The area of spring barley has rapidly expanded this year, predominantly due to the challenging autumn planting conditions. But spring barley doesn’t have to mean compromise when compared with a winter crop if it’s managed correctly and given the support it needs to fulfil its potential.
Unium are very keen to understand and research nutrient-use efficiency within crops and within varieties of crops. Our work with F1 Seeds is yielding some very interesting data into winter wheat, where the biggest challenge is that the variety may have fallen off the AHDB Recommended List by the time we understand its nutritional efficiencies or indeed inefficiencies…
We all remember Lioness winter oilseed rape, which was a variety that required magnesium applications. Maybe other crops/varieties are sensitive to key nutrients and we are not maximising potential as a result?
Spring barley is no exception. Romer&Schenk 1998 examined 24 different spring barley varieties for their genetic variation in phosphorus uptake and assimilation. They found, as probably expected, a wide range from min to max:
- 30% difference in dry matter yield
- 26% P concentration in the grains
- 24% P assimilation
The grain yield correlated to P uptake r = 0.71 and P assimilation P = 0.6, so high uptake and assimilation is a desirable trait or agronomic input.
Nitrogen is also a key input for spring barley, the early stages of growth have a low demand at around 1.2 Kg N/ha/day, but this jumps to around 3.5 Kg N/ha/day between GS 31-39 and reduces post-GS39 to around 1.5 Kg N/ha/day. In total it will accumulate around 125-150 Kg N/ha.
If we look at the yield generation in spring barley, 30-35% of the grain carbohydrate comes from the flag leaf and stem and 45% from the rest of the plant. So maximising the flag leaf area, chlorophyll content and duration, along with efficient carbohydrate management is essential.
The yield is very closely related to the grain numbers per unit area and so flowering biology must be optimised along with ear number per unit area. Nutrient deficiencies have to be avoided to maximise tiller production and survival early in the crops life to optimise these ear numbers.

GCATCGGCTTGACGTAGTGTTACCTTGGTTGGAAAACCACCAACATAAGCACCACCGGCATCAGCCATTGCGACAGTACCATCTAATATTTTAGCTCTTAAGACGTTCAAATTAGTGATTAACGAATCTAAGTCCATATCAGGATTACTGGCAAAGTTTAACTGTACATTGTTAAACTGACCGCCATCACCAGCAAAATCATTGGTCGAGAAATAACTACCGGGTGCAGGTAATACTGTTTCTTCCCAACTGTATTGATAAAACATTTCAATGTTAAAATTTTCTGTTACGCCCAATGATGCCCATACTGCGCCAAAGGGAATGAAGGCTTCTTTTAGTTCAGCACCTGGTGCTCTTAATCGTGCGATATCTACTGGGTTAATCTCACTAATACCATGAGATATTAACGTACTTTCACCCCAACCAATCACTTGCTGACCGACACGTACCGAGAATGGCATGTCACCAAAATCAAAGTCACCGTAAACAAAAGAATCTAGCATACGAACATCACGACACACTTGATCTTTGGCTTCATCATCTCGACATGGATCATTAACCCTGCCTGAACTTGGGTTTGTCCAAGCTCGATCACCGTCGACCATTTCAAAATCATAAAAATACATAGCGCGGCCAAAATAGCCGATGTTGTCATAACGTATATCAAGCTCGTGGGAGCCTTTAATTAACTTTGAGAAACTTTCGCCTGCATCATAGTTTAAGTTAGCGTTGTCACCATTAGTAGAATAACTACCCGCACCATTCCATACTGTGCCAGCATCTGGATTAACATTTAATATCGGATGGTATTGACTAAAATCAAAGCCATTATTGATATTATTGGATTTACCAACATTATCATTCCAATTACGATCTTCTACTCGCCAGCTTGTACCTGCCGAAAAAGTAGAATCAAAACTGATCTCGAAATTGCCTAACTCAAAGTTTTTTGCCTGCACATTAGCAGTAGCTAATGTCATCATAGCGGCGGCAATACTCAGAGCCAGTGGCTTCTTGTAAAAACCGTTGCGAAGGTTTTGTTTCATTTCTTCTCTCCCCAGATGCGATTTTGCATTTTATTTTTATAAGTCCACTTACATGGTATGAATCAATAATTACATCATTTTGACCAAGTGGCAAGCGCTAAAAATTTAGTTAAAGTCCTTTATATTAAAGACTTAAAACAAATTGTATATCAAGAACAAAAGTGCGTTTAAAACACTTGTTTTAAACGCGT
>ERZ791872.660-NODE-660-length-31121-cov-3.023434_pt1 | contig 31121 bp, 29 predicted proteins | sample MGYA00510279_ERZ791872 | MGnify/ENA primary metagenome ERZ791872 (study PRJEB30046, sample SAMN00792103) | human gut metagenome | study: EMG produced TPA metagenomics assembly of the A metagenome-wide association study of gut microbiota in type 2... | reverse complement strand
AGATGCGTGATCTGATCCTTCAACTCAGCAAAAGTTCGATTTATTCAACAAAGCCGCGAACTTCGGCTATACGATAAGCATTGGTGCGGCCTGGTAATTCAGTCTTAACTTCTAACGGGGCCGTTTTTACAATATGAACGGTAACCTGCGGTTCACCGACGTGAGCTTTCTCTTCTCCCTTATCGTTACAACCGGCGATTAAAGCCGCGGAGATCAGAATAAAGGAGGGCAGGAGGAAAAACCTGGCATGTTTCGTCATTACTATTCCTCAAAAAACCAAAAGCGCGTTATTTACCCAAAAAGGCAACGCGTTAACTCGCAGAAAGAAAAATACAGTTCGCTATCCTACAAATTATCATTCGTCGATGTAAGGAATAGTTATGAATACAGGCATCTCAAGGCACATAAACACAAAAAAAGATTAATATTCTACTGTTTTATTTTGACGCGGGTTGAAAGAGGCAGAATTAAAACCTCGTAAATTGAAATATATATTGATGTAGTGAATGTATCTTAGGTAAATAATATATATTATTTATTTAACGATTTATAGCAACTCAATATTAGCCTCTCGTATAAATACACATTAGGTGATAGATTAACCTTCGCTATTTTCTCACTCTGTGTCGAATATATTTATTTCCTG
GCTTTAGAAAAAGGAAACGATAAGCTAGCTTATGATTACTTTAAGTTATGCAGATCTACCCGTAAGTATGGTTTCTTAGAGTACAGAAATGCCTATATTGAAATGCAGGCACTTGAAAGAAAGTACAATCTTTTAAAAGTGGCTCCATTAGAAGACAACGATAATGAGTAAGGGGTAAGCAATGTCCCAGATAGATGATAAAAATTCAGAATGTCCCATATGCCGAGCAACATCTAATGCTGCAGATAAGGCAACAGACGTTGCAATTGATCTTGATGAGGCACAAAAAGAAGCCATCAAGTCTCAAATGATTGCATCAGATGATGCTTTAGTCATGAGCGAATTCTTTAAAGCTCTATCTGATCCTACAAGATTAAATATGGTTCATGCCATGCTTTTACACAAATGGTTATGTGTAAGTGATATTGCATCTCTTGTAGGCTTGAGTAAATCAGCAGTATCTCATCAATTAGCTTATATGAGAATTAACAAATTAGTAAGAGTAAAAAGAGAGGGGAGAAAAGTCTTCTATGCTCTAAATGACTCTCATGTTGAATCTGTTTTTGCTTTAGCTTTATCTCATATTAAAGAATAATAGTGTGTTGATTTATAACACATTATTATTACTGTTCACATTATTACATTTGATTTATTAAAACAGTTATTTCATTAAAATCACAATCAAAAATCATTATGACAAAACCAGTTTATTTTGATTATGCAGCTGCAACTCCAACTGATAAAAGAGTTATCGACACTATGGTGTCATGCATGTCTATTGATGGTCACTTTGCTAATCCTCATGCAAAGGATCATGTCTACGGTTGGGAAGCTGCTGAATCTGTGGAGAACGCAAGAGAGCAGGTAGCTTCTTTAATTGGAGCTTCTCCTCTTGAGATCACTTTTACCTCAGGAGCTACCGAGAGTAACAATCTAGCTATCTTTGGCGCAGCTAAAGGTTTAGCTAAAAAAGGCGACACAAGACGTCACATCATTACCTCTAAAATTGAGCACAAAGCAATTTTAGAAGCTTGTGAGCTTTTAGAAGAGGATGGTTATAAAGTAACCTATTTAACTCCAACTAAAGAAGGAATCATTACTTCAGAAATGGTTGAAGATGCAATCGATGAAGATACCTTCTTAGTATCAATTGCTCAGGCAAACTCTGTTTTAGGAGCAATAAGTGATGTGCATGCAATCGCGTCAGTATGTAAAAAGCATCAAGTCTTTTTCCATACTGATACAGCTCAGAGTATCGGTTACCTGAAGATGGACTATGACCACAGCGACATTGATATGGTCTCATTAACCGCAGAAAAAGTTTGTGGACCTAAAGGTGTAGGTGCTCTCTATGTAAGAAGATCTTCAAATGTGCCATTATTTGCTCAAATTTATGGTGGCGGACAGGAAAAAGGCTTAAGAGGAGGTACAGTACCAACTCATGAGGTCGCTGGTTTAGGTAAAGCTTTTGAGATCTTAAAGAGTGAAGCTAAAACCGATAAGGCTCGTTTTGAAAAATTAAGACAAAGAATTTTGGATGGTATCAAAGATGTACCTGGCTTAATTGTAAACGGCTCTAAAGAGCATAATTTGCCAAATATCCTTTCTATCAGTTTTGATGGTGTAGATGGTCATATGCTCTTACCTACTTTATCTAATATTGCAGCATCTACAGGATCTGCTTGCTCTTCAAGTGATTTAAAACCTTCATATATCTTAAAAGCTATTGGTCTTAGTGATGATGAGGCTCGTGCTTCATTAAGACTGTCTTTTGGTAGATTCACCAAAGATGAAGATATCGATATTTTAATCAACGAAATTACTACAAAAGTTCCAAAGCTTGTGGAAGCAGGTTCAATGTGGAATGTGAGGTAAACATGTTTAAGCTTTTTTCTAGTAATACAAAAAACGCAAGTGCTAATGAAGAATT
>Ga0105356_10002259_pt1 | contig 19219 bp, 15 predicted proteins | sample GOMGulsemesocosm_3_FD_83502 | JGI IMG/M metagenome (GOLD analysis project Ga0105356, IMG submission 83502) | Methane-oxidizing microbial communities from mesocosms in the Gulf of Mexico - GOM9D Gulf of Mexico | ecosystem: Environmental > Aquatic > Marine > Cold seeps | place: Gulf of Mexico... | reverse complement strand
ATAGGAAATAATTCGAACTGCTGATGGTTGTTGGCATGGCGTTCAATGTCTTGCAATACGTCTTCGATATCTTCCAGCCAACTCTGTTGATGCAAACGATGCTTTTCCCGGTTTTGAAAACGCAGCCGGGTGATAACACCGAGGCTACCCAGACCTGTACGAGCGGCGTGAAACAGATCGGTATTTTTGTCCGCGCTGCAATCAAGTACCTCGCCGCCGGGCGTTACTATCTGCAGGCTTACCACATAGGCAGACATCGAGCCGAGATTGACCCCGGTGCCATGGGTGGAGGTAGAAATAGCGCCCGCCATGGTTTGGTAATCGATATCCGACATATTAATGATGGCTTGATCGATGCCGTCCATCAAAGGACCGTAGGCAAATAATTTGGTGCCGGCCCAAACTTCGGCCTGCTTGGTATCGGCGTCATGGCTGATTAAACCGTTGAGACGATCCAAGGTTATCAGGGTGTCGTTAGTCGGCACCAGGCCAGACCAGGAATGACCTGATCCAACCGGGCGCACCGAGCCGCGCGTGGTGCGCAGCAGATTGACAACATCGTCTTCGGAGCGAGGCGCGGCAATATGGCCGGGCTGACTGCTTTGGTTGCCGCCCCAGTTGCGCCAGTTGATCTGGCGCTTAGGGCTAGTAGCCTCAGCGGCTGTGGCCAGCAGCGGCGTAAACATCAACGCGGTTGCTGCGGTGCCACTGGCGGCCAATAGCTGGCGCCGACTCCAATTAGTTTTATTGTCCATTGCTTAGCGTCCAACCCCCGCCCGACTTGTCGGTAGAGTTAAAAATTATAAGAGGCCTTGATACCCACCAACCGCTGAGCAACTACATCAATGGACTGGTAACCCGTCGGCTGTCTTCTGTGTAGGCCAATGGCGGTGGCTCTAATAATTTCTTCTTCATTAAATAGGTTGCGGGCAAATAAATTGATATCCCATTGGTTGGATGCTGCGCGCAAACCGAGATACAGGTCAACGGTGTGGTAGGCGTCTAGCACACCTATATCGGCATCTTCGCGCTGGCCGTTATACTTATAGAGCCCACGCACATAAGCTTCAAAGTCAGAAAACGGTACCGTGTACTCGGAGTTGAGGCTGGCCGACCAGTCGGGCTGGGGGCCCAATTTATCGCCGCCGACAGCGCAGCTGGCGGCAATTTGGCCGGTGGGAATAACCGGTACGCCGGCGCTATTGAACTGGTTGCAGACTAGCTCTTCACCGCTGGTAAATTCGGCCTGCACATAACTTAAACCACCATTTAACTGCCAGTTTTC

The light incidence reaches its maximum in June/July, but the crop will be intercepting around 65-70% of the total by the end of grain filling and 30-35% before the crop is harvested. The biomass accumulation really increases from around 0.05 t/ha/day pre-GS31 to 0.2 t/ha/day after until ear emergence, so providing all the crop requirements in this key window is crucial for optimising yield.
Barley is physiologically “sink” limited crop, which means we must protect the yield contributing components of the plant e.g. tillers, leaves, ears.
- Max P, N and K availability.
- Remove nutrient deficiencies to maximise ear number/m2.
- Support leaf area, chlorophyll content and duration from GS31 onwards.
- Maximise the nutritionally important flowering biology with boron.
- Maximise carbohydrate translocation with manganese and boron sufficiency.
So how can we help with these key steps? Maximise nutrient availability with an application of calcium phosphite between GS13/14 to mid-tillering/GS30. This will increase root biomass, root elongation and root activation (producing more exudates to capture more soil nutrients). This strategy can also incorporate 2oxo/PGA to enhance nitrogen acquisition.
What about timing? This can be either early with your herbicide or later with fungicide and it will give the same response but is dependent upon stress. So if the crop is stressed, apply calcium phosphite early or if the crop is establishing stress-free, then calcium phosphite can be applied later. The application has no effect on grain quality, even though it gives on average a 0.485 t/ha yield increase.